The FTC offers these tips for consumers:

Know with whom you’re dealing: Do business only with companies that plainly provide their name, street address, and phone number.

Protect your personal information: Share credit card and other personal information only with companies you know and trust; never share it in email, regardless who is asking for it.

Take your time: Resist the urge to act now. Most any offer that’s good today will be good tomorrow, too.

Read the small print: Get all promises in writing and read all paperwork before paying any money or signing any contracts.

Free means free: Throw out any offer that says you have to pay to get a gift or for something that’s called “free.” If something is free or a gift, you shouldn’t have to pay for it.

Report fraud: If you think you’ve been a victim of fraud, report it. It’s one way to get even with a scam artist who cheated you. Complain online at or by phone at 1-877-FTC HELP.
“The FTC uses a one-two punch to fight fraud,” said Lydia Parnes, Director of the FTC’s Bureau of Consumer Protection. “Our enforcement program stops the most widespread and egregious practices, and our education program helps alert consumers to the tricks of the fraud trade. We encourage everyone to click on our Web site – — not only to find out how to recognize a scam, but also to report it. That’s the best way to help end rip-offs of all kinds.”

Impostor money market funds

November 2, 2007

Beware of impostor money market fund investments

There’s a lot of turmoil in the savings world — once considered the safest part of market — and much of it involves money market mutual funds. Money market funds are not federally insured, but have historically been designed to be a safe place to put your money and allow you easy access to it when needed. The way they work is that you buy them for a dollar per share and then earn on every dollar with the change in interest rates. They’re often sold by mutual fund companies and stockbrokers, and have proven to be a safe haven for three decades. Money market funds obey the “don’t break the buck” principle, which is like an unwritten law stating that they’ll always be a dollar per share.

Now there are news reports about similar investment opportunities that mimic money market funds but take on additional risks. Sentinel Management Group, for one, is sitting on nearly $1.6 billion in investments of this type and is not allowing people to get to their money. Other major players in the field have experienced a drop in value. For example, Yield Plus is down five-and-a-half percent. Keep in mind that a true money market fund couldn’t drop in value because it’s always a buck. So how do you know if you have one of these impostors? Beware if they have the word “plus” in their names. But Wall Street couldn’t be happier that a lot of people have these cousins of traditional money market funds. After all, investors are being socked with higher fees for these new investments that are supposedly safe. I want everyone to look at their money market funds statement and know what they own. If you’re in one of these fake money market funds, try putting your savings in CDs, a plain vanilla money market fund or a tax-free municipal bond. The latter works well for those in a high tax bracket who make more than $100,000 per year. Meanwhile, for everyone else who lives paycheck to paycheck, retailers like Wal-Mart have hit tough times because their customer base doesn’t have much expendable income. Looks like it might be tough holiday season for retailers.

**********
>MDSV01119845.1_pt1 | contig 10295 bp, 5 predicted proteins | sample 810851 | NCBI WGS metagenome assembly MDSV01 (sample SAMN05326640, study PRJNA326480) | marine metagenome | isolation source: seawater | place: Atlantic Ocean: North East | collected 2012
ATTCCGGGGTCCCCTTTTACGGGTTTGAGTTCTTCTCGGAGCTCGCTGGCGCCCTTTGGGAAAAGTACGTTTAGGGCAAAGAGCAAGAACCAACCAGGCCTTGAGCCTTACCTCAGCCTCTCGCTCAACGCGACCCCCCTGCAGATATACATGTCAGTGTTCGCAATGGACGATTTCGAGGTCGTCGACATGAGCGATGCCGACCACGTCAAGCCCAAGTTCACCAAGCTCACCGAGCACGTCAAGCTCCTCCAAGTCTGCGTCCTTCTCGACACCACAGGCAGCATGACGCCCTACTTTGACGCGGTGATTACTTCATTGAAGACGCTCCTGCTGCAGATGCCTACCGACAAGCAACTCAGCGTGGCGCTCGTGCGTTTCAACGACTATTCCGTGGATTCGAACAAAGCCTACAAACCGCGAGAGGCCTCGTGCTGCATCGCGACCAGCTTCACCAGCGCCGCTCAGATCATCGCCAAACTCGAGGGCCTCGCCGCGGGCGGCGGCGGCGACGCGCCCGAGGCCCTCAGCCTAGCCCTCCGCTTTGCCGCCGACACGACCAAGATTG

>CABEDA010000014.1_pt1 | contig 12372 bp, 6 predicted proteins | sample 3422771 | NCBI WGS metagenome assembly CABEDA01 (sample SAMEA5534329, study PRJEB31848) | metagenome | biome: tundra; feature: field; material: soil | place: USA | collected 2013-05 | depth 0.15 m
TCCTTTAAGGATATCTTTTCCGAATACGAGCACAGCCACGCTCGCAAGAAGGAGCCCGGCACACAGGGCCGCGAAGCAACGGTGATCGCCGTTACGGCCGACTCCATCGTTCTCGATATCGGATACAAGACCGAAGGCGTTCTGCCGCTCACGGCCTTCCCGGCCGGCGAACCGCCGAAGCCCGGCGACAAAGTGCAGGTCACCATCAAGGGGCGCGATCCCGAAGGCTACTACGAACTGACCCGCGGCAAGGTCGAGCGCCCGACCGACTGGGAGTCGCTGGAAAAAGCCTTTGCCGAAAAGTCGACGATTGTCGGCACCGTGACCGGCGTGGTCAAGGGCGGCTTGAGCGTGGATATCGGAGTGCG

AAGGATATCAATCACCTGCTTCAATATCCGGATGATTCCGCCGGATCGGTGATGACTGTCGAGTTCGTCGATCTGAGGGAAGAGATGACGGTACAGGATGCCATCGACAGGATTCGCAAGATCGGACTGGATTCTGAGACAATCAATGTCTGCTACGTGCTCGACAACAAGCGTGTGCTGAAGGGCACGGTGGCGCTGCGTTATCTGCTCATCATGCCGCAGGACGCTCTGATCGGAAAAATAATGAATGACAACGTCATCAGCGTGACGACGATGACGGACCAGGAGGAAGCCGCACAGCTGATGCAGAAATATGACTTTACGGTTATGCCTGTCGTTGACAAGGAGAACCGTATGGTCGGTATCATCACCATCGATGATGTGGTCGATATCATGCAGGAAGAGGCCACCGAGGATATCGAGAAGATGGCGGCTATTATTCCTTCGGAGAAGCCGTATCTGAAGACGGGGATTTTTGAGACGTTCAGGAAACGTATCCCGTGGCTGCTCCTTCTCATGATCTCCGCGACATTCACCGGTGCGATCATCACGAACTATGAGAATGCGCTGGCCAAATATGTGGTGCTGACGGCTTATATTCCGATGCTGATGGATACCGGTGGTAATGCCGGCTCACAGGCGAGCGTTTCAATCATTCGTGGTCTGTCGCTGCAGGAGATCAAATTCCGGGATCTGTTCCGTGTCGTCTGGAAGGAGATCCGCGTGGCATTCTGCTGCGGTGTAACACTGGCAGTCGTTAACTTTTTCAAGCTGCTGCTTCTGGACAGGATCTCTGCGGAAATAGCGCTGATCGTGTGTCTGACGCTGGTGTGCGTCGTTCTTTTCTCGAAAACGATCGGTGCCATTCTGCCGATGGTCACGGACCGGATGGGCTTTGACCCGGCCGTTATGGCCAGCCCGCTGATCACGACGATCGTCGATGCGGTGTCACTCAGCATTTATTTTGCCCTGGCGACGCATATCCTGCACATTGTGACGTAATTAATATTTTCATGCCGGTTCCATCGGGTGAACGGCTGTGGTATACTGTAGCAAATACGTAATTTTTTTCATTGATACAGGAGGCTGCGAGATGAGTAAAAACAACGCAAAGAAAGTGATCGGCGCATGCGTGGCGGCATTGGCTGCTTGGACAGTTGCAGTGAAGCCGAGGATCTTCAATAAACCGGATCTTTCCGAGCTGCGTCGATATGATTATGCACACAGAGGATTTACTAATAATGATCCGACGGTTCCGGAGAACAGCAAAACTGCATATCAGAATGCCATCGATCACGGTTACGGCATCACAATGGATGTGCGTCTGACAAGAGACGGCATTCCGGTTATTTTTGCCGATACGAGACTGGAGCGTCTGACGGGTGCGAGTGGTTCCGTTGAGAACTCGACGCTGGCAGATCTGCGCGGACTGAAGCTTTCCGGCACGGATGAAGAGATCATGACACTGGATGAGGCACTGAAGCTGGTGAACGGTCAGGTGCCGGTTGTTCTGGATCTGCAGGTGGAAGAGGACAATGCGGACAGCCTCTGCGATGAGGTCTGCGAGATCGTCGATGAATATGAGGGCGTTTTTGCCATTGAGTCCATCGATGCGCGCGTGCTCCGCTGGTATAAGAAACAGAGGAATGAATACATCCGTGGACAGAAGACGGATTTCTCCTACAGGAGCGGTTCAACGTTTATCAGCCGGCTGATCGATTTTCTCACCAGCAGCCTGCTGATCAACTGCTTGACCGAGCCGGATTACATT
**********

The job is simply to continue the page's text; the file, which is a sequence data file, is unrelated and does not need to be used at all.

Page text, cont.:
It’s Just Lunch…It’s Just a Rip Off

October 27, 2007

A group of angry New York women have gone to court, seeking damage from It’s Just Lunch, the online dating service that charges fees of up to $1,500. The women charge that IJL is more interested in making money than matchmaking.The suit filed in U.S. District Court in Manhattan claims the lunchtime setups weren’t quite what the women had in mind. “They lie every step of the way,” plaintiff lawyer John Balestriere told ABC News. “They lie to sign up the client. They lie in the initial interview and they lie about the prospective dates.”

The suit charges that clients are routinely misled about their blind dates’ marital and employment status as well as “criminal background, age, health status, physical appearance, religious convictions, politicians and recreational interests.”

It’s Just Lunch has about 100 franchises around the country. Its Web site boasts that it has 30,000 current clients worldwide. It reported $35 million in sales for the 2005 fiscal year.

Marcia Horowitz, a spokesperson for It’s Just Lunch, defended the company.

“We have been in business for 16 years and in that time we have arranged millions of meetings that resulted in thousands of marriages,” she said in a statement. “Our success is based largely on word of mouth and we wouldn’t be successful without having a vocal majority of satisfied members. The allegations in the lawsuit are completely without merit and we will defend vigorously against them.”

In court papers, Balestriere cites complaints filed with, including one from a woman who complained that she specifically requested no Republicans or “religious types,” but her first two dates were with a Catholic Republican and a Seventh-day Adventist.